Winnipeg's tech sector has been exploding for the last several years thanks to success stories like Ubisoft Winnipeg, SkipTheDishes and Bold Commerce. Studies show the growth will continue for years to come, but those same studies also reveal there are real obstacles to attracting and retaining women in Science, Technology, Engineering and Math (STEM) education streams and then jobs. Ubisoft Winnipeg and the University of Winnipeg want to have some real conversations about how to change those obstacles. They have partnered with Economic Development Winnipeg, New Media Manitoba and Tech Manitoba for the upcoming virtual Nova Women in Tech Summit.
The AAA game development company is so focused on improving recruitment of women into the industry, last year it established the Winnipeg Scholarship for Women in Computer Science at the University of Manitoba. Now, it’s taking those efforts even further.
"Getting more women in tech has been a priority for Ubisoft Winnipeg since our opening–not just in our studio, we wanted to make a difference outside our walls as well. We have a lot of fantastic women at the studio, but for us, one of the first steps was understanding why that gap is still there, and that’s where we started working with the University of Winnipeg to learn more, and those discussions led to the creation of the summit," says Ashley Smith, HR Manager for Ubisoft Winnipeg.
Ubisoft Winnipeg's Jessica Hildebrand. Read more about her story and experience in tech here.
The summit will feature four discussion tracks focusing on different stages of education starting as early as childhood (0-8) right through early middle year (5-14) to post-secondary and then as women are establishing their careers. In each track, people will hear from researchers examining the gender gap, get inspiration and insight from keynote speakers and share their experiences in discussion periods with the researchers.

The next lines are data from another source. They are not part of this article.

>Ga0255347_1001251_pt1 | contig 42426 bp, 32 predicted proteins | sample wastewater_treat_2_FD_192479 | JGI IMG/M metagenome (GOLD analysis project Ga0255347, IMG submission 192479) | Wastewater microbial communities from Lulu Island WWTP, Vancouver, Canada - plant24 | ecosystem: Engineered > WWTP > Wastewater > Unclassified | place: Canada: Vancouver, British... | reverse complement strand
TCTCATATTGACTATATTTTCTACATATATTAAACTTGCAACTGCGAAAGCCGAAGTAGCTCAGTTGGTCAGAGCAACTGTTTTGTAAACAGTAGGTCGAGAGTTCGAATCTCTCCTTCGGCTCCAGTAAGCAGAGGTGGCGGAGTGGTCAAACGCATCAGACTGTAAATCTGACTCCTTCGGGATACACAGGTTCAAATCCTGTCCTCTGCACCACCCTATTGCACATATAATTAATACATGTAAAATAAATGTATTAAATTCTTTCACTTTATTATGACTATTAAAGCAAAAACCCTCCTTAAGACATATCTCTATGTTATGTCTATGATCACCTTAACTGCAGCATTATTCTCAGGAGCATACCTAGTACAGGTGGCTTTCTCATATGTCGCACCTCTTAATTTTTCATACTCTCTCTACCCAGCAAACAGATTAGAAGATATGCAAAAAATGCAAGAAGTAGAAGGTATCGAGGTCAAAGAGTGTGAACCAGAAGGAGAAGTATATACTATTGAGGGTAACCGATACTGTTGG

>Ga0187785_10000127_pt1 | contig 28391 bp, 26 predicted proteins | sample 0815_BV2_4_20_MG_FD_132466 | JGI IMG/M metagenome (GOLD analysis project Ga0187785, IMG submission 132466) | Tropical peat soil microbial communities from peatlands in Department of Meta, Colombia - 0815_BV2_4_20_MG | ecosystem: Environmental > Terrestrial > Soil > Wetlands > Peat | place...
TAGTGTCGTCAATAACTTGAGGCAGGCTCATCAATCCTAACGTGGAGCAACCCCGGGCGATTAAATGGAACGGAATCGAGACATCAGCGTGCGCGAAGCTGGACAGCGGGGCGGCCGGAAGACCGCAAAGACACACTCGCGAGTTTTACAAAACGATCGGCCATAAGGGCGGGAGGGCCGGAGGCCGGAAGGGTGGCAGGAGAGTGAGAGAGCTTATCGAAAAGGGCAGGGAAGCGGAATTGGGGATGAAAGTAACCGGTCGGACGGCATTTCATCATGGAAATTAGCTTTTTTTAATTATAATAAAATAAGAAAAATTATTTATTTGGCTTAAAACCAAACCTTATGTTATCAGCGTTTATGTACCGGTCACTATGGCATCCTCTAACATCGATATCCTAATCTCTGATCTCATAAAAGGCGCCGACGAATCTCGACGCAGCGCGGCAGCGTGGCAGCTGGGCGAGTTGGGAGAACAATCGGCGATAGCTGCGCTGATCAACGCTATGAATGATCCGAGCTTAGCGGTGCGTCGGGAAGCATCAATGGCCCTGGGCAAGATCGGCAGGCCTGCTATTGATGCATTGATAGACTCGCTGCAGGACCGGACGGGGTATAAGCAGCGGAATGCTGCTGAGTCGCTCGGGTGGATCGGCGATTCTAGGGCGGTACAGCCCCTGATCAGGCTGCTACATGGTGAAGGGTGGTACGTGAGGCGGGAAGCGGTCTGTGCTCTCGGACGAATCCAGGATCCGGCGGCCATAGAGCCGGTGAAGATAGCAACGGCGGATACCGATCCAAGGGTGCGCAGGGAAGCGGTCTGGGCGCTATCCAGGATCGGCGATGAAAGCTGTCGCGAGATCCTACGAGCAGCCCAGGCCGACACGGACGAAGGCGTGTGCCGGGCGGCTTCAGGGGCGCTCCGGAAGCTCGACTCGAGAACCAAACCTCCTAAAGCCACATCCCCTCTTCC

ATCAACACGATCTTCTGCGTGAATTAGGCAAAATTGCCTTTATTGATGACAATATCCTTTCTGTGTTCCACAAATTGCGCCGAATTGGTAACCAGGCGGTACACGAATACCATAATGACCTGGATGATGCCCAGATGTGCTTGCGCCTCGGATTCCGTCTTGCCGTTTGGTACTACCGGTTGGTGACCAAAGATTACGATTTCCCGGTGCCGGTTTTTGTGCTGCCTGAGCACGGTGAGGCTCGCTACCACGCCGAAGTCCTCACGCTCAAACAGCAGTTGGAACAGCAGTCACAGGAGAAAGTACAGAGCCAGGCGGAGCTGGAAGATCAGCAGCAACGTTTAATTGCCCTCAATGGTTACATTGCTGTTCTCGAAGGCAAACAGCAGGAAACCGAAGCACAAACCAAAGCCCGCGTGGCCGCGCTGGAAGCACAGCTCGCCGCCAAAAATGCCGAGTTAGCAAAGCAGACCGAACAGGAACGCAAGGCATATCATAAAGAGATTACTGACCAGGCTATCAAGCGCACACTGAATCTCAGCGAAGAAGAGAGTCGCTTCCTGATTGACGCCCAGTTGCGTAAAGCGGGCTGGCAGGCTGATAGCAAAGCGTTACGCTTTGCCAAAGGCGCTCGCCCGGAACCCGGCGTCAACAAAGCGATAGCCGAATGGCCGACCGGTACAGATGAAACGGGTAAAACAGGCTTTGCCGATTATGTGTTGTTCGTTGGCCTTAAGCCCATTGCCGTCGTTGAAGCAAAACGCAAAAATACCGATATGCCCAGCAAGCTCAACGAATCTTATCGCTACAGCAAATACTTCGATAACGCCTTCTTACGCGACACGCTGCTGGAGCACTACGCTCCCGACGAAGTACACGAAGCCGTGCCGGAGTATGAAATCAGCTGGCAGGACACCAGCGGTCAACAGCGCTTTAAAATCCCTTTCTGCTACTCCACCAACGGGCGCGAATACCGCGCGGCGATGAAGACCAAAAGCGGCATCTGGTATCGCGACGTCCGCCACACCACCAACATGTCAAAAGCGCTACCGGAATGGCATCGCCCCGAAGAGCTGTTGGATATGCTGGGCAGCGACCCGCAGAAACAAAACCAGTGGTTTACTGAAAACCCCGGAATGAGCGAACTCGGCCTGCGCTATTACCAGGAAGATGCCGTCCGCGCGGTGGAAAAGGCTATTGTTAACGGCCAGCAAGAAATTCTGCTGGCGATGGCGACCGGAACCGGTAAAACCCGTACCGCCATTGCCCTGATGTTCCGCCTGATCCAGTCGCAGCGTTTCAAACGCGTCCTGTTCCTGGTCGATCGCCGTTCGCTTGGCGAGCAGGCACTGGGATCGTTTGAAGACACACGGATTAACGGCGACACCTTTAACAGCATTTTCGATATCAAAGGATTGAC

“We want to connect the researchers examining this problem with the community members, educators and employers who can benefit from it and put these learnings into practice. We want participants to be part of active discussions and to come out of it with not just new knowledge, but concrete ideas from the researchers and their fellow participants about how they can play a role in bridging the gender gap,” says Smith.
Dr. Victoria Kaspi will be the keynote speaker but other presenters will be from a wide range of universities and fields of research from across Canada and even Switzerland.
While the summit is focused on barriers to women in tech, organizers say it is open to everyone.
“All are encouraged to attend! We believe very strongly in allies and that everyone has a role to play,” adds Smith.
You can find out more about the summit and register here.